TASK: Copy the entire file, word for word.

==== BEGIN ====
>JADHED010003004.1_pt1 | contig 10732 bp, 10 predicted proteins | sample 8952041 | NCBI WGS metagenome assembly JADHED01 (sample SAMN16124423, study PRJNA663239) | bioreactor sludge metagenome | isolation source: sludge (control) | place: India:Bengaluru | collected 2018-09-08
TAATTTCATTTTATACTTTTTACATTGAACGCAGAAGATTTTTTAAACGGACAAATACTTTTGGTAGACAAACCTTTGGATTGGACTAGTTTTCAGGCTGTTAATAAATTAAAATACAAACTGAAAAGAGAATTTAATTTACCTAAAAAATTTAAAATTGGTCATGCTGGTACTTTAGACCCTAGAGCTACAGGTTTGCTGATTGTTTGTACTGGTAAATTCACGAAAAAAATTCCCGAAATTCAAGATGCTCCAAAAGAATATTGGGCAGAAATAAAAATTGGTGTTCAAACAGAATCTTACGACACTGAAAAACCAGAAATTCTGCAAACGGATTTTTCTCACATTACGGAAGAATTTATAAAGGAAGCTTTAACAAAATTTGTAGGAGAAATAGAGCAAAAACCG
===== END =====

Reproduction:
>JADHED010003004.1_pt1 | contig 10732 bp, 10 predicted proteins | sample 8952041 | NCBI WGS metagenome assembly JADHED01 (sample SAMN16124423, study PRJNA663239) | bioreactor sludge metagenome | isolation source: sludge (control) | place: India:Bengaluru | collected 2018-09-08
TAATTTCATTTTATACTTTTTACATTGAACGCAGAAGATTTTTTAAACGGACAAATACTTTTGGTAGACAAACCTTTGGATTGGACTAGTTTTCAGGCTGTTAATAAATTAAAATACAAACTGAAAAGAGAATTTAATTTACCTAAAAAATTTAAAATTGGTCATGCTGGTACTTTAGACCCTAGAGCTACAGGTTTGCTGATTGTTTGTACTGGTAAATTCACGAAAAAAATTCCCGAAATTCAAGATGCTCCAAAAGAATATTGGGCAGAAATAAAAATTGGTGTTCAAACAGAATCTTACGACACTGAAAAACCAGAAATTCTGCAAACGGATTTTTCTCACATTACGGAAGAATTTATAAAGGAAGCTTTAACAAAATTTGTAGGAGAAATAGAGCAAAAACCG